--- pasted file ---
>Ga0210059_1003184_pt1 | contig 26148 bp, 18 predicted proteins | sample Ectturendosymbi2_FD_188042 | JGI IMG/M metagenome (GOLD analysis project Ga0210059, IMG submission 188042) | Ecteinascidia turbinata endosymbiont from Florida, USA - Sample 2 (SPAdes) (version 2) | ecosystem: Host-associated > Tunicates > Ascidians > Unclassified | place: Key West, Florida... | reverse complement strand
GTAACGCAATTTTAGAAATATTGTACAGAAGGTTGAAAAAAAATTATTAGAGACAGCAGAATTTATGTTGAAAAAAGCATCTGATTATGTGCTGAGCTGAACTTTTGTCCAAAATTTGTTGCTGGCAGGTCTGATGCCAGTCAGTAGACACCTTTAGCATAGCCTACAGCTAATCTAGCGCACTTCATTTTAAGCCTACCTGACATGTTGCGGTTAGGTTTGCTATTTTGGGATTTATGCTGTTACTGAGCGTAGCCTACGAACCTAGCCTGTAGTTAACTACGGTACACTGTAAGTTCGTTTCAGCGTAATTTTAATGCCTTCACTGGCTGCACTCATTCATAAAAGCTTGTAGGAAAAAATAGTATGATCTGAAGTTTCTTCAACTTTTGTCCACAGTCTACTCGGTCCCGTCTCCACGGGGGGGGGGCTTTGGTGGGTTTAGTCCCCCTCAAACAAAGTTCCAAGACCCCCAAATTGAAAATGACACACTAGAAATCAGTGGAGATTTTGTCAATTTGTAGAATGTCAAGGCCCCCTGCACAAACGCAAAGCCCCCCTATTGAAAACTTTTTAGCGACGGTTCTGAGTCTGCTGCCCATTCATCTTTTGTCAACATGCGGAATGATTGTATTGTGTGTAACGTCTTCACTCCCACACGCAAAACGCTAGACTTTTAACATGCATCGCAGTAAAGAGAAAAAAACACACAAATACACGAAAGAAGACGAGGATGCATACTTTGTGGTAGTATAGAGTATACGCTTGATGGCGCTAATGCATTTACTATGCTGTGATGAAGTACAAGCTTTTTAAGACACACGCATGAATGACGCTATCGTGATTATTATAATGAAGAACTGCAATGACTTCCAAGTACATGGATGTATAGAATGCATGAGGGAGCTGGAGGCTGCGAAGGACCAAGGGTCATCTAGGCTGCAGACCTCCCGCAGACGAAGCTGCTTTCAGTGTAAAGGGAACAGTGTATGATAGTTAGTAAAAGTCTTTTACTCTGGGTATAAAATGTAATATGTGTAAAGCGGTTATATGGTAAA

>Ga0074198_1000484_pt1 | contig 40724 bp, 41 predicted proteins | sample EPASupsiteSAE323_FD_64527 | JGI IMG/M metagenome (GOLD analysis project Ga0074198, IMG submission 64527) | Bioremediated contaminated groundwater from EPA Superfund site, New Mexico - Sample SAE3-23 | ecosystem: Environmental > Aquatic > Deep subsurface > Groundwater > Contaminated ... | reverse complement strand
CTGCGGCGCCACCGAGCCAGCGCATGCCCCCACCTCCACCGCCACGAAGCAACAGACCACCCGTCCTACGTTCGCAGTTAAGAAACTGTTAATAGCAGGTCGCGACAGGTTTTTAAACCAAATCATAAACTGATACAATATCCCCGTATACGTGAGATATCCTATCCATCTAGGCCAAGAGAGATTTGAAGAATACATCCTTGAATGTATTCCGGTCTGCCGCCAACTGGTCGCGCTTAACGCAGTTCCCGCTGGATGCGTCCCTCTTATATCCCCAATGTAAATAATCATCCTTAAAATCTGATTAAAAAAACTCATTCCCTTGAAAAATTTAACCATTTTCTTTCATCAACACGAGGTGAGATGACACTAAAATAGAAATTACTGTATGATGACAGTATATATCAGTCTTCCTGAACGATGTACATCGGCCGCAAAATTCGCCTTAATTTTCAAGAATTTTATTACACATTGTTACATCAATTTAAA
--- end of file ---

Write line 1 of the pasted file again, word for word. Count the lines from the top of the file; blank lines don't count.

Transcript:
>Ga0210059_1003184_pt1 | contig 26148 bp, 18 predicted proteins | sample Ectturendosymbi2_FD_188042 | JGI IMG/M metagenome (GOLD analysis project Ga0210059, IMG submission 188042) | Ecteinascidia turbinata endosymbiont from Florida, USA - Sample 2 (SPAdes) (version 2) | ecosystem: Host-associated > Tunicates > Ascidians > Unclassified | place: Key West, Florida... | reverse complement strand